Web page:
Hazards of One Crop Economy

A Cahal Pech pyramid and site of many royal tombs

Claire Ebert

Archaeologists have long hypothesized that the ripple effects of climate change on agriculture may have played a role in the collapse of Classic Maya society. A new study combined multiple scientific methods from across disciplines to examine the links among societal resilience, dietary diversity, and climate in the Maya.

Anthropologist Claire Ebert of Northern Arizona University and four colleagues used the remains of fifty individuals from the ancient Maya community of Cahal Pech, Belize to examine links between climate and diet from the Preclassic through Terminal Classic periods (900 BCE–900 CE). Stable isotope data documented from burials of the Preclassic and Early Classic periods suggest that both elite individuals and commoners ate a diverse diet of hunted animals, wild plants, and maize—a crop so culturally significant that it was deified during the Late Classic. This broad diet may have provided a buffer for Maya when, as paleoclimate records indicate, a severe multi-century drought arrived between 100-300 CE. The picture changed during the ensuing Terminal Classic period, between 750 and 900 CE.

Restricted nitrogen and carbon stable isotope values indicate that high status individuals, identified from their central burial location and elaborate tombs filled with grave goods, had evolved narrow, specialized diets comprising mainly maize, a drought-intolerant crop. Ebert and colleagues suspect this specialization, which resulted in increased vulnerability to food shortages during a long drought from 820 to 900 CE, was likely a factor contributing to the failure of the Cahal Pech socio-political system.Their results suggest that Maya of the Late Classic Period faced challenges of food insecurity alongside the increasing social inequality, rapidly expanding populations, and environmental degradation documented by other studies. Societies heavily reliant on agriculture become vulnerable in situations of sudden change, such as the onset of drought.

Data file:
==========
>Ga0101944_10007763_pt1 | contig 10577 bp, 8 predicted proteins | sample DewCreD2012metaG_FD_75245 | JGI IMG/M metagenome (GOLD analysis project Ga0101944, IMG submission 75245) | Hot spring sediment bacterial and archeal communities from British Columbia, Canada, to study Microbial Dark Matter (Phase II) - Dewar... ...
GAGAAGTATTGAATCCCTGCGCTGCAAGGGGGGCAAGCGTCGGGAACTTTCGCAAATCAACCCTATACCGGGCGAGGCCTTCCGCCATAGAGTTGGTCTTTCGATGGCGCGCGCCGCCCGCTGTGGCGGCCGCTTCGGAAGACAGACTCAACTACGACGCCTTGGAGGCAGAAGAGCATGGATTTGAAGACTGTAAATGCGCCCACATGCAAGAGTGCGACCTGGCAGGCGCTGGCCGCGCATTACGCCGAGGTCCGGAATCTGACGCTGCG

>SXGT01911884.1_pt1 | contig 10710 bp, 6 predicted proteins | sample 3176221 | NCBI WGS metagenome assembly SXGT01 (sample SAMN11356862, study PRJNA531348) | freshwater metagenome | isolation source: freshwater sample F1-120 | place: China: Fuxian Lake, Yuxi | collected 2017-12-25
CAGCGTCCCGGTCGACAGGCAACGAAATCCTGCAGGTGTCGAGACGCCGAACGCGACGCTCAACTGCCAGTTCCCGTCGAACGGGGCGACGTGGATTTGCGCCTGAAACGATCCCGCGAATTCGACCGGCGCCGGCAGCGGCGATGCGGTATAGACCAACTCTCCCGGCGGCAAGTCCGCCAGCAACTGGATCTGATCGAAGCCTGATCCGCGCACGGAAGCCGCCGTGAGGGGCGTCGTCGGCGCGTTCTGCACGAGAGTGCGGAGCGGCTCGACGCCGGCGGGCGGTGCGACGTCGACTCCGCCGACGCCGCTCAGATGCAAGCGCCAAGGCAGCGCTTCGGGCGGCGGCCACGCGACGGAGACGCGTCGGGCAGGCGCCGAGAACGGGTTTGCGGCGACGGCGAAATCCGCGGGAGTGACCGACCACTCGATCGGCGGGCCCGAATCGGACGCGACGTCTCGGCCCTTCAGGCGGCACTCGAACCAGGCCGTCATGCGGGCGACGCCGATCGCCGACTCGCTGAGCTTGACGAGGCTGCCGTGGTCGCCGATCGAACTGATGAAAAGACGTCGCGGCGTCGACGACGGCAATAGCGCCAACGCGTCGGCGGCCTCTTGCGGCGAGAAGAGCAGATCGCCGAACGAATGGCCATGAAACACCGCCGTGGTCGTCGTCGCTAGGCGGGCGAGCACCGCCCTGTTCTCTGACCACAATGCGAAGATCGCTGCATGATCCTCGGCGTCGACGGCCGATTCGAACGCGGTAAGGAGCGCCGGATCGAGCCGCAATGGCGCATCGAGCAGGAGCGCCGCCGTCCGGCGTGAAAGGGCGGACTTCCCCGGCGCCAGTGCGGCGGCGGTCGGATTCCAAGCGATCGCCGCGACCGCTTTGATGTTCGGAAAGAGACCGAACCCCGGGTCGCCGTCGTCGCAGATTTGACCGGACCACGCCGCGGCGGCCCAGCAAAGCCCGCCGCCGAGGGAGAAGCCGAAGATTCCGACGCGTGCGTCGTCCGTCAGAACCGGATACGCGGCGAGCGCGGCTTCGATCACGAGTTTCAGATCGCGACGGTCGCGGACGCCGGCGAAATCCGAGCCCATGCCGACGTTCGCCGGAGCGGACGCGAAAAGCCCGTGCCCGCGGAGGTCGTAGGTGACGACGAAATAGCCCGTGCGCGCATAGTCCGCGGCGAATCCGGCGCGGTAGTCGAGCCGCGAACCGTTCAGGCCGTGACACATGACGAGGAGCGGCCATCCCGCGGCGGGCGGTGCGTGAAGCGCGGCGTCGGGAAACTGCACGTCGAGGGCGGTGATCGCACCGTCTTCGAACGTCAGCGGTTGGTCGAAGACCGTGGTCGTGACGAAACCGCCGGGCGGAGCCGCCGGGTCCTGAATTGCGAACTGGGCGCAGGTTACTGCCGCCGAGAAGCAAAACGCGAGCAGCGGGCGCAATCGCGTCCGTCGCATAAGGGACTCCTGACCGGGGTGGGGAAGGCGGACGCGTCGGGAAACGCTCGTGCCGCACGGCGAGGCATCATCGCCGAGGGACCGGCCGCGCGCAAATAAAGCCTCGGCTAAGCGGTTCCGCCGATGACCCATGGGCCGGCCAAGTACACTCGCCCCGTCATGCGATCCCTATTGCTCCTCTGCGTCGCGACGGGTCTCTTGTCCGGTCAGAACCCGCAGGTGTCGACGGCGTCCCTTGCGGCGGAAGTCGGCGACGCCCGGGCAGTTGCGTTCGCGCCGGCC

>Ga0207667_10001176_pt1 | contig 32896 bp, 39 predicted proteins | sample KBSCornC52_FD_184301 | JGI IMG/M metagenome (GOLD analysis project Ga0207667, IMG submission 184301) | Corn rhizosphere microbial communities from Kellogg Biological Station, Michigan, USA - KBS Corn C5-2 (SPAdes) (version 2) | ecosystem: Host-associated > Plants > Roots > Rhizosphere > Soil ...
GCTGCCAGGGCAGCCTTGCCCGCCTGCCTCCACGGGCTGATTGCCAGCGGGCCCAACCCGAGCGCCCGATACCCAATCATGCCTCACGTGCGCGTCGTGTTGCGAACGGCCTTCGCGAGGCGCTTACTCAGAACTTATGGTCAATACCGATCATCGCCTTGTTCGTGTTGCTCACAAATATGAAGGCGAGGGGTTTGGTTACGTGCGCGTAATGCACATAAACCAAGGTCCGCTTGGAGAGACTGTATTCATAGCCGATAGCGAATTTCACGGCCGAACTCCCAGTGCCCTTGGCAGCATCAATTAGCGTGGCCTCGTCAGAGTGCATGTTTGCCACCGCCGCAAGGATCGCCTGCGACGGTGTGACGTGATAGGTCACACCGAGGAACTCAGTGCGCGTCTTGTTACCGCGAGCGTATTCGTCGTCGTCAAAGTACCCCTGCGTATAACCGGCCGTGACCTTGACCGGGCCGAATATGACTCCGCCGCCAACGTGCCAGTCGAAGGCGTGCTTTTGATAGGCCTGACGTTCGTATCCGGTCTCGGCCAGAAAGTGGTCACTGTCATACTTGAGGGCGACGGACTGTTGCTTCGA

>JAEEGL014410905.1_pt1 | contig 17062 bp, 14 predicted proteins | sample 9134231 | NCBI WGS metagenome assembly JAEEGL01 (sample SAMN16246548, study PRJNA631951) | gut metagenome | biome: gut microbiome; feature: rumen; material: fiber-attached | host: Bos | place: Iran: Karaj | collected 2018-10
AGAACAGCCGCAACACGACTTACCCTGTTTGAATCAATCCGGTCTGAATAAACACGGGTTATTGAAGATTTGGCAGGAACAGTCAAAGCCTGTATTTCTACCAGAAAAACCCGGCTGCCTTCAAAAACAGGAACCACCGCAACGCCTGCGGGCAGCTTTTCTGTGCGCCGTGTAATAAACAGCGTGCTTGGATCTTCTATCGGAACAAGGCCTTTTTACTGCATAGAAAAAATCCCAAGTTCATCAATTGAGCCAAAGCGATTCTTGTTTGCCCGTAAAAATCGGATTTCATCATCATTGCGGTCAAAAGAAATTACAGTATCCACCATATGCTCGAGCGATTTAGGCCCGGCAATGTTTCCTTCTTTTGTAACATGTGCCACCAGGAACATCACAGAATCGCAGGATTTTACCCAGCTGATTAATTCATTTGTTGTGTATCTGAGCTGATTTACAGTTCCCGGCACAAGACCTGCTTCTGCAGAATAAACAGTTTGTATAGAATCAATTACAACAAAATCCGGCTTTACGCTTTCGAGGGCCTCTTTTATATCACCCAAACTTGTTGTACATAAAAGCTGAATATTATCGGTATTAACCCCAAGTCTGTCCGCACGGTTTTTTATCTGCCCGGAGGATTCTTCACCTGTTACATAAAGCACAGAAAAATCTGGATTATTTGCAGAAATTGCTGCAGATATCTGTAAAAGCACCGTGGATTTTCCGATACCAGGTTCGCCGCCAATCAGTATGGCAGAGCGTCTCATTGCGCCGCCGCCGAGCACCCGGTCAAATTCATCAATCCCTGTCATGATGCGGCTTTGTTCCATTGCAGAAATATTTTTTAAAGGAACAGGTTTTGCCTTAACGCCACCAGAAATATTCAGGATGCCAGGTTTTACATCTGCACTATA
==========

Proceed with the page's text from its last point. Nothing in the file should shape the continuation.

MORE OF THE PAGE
Depending heavily on one type of food source—such as maize—increases that vulnerability. “If we can understand how the Maya coped with severe drought—successfully or not” says Ebert, “then we might be able to apply similar approaches to deal with [our own] changing climate conditions.” (Current Anthropology)